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Re: [dxwg] Query string implementation of profile selection (#544)

From: Annette Greiner via GitHub <sysbot+gh@w3.org>
Date: Tue, 19 Mar 2019 19:16:43 +0000
To: public-dxwg-wg@w3.org
Message-ID: <issue_comment.created-474535369-1553023002-sysbot+gh@w3.org>
I think I need to be more clear about my concerns with the query string negotiation. They are twofold, first that the query string treatment should not be normative, and secondly that if we give an informational example of handling the choice of a profile via a browser, we should offer something that is a better example for human use.

Our charter calls for development of content negotiation by profile. Nothing in that document suggests a requirement to offer a query-string-based specification for handling profiles. I see no reason to think that such a thing would even be implied by the charter, as there exists no prior standard for handling content negotiation with query strings. If such a thing is needed at all, it would make the most sense to develop it in the context of existing use cases of content negotiation, such as language and media type. Offering normative specifications for a query-string-based negotiation method is overreaching our charter.

The use case on which this work is based is about making the choice of a profile easy for humans. We agreed to that use case because the header-based negotiation creates something of a black box for users, and it is not made available to users by browsers. Indeed, the whole point of content negotiation is to enable a behind-the-scenes selection that the user need not think about. The problem is that, in the case of a human consumer of datasets, it makes sense for them to have agency in the choice of profile. Forcing them to suffer through the experience of negotiation by faithfully replicating that black box does not help users. Requiring non-developer users to be aware of a fine detail in a standards document, know whether to apply it to a given site, and type in a correct URL is anything but user friendly. If we offer a method of enabling humans to select a dataset by profile, we should be modeling good usability, where the user is shown a list of options and simply selects the one they prefer. Our use case comes down to allowing users to select, not to negotiate.

Aside from the danger of specifying a usability nightmare, prescribing a specific way of coding a web application goes against the freedom web developers expect in building applications. Development practices change rapidly, and at any given time there is little agreement on the "right way" to do something. In particular, there has been much debate about the use of query strings in REST-based web applications. Calling a specific implementation normative is tantamount to taking sides in that debate. We risk alienating developers and creating a standard that ages quickly.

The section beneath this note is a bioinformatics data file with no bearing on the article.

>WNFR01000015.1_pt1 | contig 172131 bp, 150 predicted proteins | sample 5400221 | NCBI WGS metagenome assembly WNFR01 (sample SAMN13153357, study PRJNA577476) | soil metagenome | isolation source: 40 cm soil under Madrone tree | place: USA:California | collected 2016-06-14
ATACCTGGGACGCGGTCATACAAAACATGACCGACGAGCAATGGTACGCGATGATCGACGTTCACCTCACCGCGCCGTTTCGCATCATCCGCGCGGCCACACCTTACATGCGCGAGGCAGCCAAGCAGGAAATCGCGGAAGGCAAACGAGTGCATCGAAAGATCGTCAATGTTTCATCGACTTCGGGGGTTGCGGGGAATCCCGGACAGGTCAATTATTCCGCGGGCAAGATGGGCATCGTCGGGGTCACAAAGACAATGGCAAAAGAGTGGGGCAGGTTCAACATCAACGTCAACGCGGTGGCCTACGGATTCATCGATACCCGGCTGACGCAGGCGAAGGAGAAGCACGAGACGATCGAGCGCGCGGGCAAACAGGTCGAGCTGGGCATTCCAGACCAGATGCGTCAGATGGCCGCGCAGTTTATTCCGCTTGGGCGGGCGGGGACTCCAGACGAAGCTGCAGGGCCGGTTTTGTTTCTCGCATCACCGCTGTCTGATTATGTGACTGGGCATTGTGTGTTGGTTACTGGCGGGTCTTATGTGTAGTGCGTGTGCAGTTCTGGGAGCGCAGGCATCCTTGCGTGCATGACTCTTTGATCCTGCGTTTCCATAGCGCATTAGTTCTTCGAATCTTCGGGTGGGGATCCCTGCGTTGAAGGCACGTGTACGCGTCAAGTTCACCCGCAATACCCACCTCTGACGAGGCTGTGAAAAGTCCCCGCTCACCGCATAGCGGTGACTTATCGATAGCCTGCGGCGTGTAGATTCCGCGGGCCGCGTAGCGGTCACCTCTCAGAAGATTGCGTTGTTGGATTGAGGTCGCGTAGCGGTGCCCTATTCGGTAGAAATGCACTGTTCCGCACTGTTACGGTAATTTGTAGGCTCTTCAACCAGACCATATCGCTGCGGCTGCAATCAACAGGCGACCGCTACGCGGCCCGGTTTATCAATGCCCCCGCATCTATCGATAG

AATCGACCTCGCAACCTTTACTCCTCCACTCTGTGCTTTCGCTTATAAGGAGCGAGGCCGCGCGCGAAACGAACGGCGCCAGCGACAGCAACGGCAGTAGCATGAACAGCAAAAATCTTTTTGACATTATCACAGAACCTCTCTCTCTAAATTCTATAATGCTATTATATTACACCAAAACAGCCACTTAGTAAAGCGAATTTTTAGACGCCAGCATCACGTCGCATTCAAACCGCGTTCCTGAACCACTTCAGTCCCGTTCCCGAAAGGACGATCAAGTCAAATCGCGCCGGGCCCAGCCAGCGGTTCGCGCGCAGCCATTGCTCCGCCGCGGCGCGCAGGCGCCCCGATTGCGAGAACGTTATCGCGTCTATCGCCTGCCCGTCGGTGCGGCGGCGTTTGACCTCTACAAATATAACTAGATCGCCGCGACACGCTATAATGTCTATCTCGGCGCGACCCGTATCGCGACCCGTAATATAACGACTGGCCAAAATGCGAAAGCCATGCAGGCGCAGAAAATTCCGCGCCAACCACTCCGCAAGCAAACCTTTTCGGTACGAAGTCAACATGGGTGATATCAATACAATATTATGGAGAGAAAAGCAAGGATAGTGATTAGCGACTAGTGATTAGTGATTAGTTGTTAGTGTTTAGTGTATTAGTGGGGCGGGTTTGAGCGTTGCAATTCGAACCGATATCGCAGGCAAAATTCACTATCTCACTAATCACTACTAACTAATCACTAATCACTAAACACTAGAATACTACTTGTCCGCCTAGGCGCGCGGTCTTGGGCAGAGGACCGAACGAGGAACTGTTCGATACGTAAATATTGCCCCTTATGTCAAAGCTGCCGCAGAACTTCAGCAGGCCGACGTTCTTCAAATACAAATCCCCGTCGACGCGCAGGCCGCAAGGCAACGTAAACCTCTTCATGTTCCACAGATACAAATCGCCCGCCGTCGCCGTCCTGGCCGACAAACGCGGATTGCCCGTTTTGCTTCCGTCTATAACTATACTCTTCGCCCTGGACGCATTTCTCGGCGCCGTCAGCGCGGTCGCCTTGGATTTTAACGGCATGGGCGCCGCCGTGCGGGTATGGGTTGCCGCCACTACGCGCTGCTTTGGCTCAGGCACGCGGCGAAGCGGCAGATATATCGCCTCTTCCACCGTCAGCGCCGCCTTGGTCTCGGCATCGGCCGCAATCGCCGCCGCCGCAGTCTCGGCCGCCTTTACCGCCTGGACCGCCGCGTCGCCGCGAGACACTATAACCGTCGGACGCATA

In addition to creating issues for human consumption of datasets, the use of query strings for negotiation may also have an unintended side-effect for programmatic access. It introduces the possibility that developers will use query strings instead of http headers, creating a competing approach for programmatic access, making the web of data more complex and difficult to use. We may caution people to use both techniques, but the likelihood is that people will use what they like and avoid the extra work.

The query string approach is also the main driver for the use of tokens to identify profiles. Tokens without some sort of registry or other means of enabling discovery and minimizing conflict are problematic. Without a requirement for query strings, a URI could serve as a single universal identifier for a profile.

To be clear, there is nothing technically wrong with creating a means of using query strings to pass user choices to an API, especially if it enables a usable graphical solution for user profile selection, but it is that graphical selection that we need to exemplify, not the API itself, and not negotiation. One could just as well use an API that accepts URLs without query strings. Not every web API deserves to become a standard. Making query-string profile negotiation normative overreaches our charter, models poor usability for humans, risks alienating developers, competes with header-based authentication, and blocks the assignment of unique profile IDs. Unless this is addressed, I don't see myself voting to publish the profile negotiation document.

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Received on Tuesday, 19 March 2019 19:16:44 UTC

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